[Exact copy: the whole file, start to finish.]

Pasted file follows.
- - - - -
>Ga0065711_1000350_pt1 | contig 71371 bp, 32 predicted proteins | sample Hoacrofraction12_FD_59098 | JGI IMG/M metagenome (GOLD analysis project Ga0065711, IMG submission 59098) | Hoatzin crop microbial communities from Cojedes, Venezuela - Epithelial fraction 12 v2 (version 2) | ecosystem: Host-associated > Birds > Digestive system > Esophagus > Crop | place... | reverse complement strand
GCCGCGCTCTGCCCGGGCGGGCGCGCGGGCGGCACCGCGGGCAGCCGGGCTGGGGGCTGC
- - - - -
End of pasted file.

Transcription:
>Ga0065711_1000350_pt1 | contig 71371 bp, 32 predicted proteins | sample Hoacrofraction12_FD_59098 | JGI IMG/M metagenome (GOLD analysis project Ga0065711, IMG submission 59098) | Hoatzin crop microbial communities from Cojedes, Venezuela - Epithelial fraction 12 v2 (version 2) | ecosystem: Host-associated > Birds > Digestive system > Esophagus > Crop | place... | reverse complement strand
GCCGCGCTCTGCCCGGGCGGGCGCGCGGGCGGCACCGCGGGCAGCCGGGCTGGGGGCTGC